• Change your “practice time” from a time when there is no activity outside your door to a time where people will normally be passing past your home. You will be doing everything you were doing before with Yogi. He must focus on you when you request and must remain calmly next to you at all other times.  If he does not, as before, you will walk him around the room until he is calm and focused.  The difference to this part of the exercise is that you have added the distraction of people within Yogi’s “field of vision” outside the door.
  • Continue this process until Yogi is calm and not focusing on the people walking in front of your house outside the front door.  Because you and Yogi are six feet away from the front door, Yogi has a very small field of vision when observing what is passing by on the other side of the door.  After two days of calm and respectful responses from Yogi, it is time to move to the next level.
  • It is now time to move your chair to the entrance of the front door.  You and Yogi will now be sitting at the doorway as people pass by outside.  Yogi now has a larger field of vision and can observe the “outside people” for longer times as they approach and depart the front of your house. This will require a greater level of restraint on his part regarding his becoming excited when seeing people and his willingness to respond to your demand for respectful focus. Continue to correct Yogi if he starts to focus too heavily on the people passing in the street.  Be aware that this may be the time where he may start to jump, bark, or pull on the leash.
  • When Yogi can remain calm when observing the people pass the front of the house while he is at the front doorway, it is time to “ramp the exercise up” again.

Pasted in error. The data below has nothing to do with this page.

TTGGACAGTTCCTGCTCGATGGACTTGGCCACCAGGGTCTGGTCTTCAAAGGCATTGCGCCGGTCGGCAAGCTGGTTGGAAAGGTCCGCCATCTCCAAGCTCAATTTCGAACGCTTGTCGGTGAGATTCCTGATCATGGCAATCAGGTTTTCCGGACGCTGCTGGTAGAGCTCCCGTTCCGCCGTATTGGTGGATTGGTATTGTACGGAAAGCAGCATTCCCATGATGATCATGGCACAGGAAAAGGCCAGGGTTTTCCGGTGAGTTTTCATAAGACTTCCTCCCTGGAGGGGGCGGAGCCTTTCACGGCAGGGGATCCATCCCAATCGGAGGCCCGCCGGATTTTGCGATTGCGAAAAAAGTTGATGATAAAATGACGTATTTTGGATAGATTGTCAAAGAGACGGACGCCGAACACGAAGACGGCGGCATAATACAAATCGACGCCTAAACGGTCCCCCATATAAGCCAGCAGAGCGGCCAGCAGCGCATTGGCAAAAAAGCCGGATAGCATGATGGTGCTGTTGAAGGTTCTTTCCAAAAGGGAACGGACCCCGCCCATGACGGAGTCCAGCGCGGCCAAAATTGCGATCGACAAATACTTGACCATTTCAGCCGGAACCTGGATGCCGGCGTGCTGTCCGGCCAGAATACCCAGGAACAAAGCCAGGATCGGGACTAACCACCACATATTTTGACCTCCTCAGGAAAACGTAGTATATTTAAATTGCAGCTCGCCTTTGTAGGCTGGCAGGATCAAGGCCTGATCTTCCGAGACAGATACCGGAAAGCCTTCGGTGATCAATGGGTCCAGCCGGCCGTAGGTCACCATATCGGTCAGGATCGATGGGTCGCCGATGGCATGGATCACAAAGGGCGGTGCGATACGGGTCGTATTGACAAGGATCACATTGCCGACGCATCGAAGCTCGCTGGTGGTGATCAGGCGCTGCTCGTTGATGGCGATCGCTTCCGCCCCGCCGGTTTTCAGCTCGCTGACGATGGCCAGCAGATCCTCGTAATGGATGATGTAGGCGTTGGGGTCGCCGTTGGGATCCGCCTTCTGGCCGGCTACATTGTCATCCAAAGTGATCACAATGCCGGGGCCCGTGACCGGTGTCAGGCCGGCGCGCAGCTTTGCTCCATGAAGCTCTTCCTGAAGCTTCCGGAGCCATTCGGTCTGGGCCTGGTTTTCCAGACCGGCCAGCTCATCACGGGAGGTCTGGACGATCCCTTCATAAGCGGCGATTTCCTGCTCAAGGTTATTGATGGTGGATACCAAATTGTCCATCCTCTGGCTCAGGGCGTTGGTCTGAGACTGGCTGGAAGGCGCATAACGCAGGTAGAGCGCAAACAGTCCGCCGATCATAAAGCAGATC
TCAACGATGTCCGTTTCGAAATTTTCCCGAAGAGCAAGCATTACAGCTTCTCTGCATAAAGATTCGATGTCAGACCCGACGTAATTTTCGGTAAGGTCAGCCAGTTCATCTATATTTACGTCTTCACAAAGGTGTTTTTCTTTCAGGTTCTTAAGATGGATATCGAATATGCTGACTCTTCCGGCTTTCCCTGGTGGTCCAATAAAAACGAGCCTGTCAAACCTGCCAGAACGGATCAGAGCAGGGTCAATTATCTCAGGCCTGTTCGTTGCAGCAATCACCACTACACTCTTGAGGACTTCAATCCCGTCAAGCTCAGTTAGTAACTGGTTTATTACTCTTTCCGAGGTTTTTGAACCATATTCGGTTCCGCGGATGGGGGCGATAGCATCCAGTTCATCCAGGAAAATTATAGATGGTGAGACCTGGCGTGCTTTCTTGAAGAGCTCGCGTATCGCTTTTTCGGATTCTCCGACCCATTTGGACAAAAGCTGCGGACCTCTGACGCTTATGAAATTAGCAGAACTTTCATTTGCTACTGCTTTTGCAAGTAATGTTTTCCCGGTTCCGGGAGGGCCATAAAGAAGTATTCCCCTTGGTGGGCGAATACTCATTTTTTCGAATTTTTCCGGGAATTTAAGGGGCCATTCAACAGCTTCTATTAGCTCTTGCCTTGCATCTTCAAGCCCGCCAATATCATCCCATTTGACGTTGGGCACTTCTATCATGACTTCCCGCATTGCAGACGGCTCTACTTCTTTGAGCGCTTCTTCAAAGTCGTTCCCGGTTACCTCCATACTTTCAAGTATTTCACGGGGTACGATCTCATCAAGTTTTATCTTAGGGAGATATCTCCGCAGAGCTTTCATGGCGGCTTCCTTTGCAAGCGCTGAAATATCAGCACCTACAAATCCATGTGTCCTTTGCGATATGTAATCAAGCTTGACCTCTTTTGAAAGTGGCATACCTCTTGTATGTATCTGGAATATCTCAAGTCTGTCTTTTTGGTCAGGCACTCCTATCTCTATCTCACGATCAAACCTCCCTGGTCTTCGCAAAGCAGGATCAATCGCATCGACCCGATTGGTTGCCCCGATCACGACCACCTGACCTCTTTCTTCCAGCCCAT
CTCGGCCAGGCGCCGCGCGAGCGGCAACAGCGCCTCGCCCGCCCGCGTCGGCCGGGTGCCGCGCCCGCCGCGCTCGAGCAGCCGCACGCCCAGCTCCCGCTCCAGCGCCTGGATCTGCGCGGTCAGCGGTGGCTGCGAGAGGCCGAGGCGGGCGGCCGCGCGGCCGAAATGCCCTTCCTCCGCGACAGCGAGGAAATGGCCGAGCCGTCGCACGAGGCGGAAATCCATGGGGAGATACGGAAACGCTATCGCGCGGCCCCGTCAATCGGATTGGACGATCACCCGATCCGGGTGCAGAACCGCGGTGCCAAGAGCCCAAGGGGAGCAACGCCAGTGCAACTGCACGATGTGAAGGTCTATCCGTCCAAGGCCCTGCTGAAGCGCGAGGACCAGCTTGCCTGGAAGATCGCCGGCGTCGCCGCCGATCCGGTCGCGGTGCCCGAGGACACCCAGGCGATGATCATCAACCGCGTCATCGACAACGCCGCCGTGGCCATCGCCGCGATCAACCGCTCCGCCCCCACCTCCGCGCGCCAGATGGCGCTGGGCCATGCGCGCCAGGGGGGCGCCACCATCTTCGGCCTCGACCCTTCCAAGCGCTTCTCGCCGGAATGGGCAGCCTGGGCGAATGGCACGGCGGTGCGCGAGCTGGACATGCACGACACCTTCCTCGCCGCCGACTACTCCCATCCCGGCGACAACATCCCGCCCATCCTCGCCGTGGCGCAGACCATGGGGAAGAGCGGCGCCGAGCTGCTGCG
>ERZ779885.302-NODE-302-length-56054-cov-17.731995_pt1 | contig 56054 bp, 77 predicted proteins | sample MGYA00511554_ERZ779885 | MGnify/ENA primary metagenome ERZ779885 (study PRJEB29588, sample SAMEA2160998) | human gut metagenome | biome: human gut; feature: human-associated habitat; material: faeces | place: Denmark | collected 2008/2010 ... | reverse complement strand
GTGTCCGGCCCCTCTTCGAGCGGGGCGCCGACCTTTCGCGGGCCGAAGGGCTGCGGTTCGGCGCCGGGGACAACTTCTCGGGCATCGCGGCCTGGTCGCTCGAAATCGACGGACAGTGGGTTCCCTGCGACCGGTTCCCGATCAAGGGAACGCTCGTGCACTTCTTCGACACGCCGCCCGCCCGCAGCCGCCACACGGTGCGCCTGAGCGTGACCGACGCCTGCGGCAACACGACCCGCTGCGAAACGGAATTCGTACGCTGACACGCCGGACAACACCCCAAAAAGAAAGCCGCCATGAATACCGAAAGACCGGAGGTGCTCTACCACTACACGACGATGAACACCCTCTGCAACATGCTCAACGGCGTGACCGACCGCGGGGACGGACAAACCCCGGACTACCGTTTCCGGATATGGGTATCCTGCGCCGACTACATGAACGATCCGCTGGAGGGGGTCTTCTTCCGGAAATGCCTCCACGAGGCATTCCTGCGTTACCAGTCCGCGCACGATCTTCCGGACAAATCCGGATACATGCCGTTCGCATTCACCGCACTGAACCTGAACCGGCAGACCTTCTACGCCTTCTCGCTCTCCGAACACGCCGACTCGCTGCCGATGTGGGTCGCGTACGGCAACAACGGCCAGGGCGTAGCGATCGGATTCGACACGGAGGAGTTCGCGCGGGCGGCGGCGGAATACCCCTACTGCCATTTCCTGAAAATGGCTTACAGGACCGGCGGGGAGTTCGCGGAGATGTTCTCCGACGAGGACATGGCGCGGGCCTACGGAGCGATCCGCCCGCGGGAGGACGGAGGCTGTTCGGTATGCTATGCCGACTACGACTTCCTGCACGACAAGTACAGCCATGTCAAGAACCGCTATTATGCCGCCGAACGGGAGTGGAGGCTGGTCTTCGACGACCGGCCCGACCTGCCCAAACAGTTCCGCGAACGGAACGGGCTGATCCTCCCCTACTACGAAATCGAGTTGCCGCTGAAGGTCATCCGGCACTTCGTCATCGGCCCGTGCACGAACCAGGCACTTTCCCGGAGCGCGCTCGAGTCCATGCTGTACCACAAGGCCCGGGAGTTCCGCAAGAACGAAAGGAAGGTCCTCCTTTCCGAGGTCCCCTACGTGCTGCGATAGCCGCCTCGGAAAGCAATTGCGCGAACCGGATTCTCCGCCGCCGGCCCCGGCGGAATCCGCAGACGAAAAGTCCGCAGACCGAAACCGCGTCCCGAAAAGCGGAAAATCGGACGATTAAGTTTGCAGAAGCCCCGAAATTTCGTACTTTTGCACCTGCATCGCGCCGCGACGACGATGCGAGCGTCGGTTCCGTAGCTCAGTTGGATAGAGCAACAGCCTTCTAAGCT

• Increase Yogi’s field of vision of the people and items passing in the street by moving six feet outside your front door.  As before, sit with him and repeat the focus exercise. If he starts to act up, correct him as before.
  • Repeat the above exercise, placing Yogi and yourself closer and closer to the front walkway where the people and items are passing by. Eventually, ask a neighbor (preferably one you know) to stop and talk for a moment.  If Yogi starts to react, momentarily direct him away and then return to continue your calm interaction with the neighbor.

The process that I have just suggested is designed to slowly introduce Yogi to people at your house.  The process began by placing Yogi in a familiar and consistent environment without the introduction of “people distractions”.  Once it was established that he was fine with that, we slowly introduced people. Through the use of perspective and distance, we started the “people distraction” as a very small portion of Yogi’s world.  Once he demonstrated that he could appropriately accept a small distraction, we slowly increased the amount of distraction until we had achieved a “real world environment” of having Yogi calmly interacting with people at home.

Please call or text us at (770) 718-7704 if you need any dog training help.  You can also email us at [email protected]. We are blessed to have been your local dog training experts for over nineteen years.  We have trained over 6,000 wonderful dogs and superb families and are ready to help you.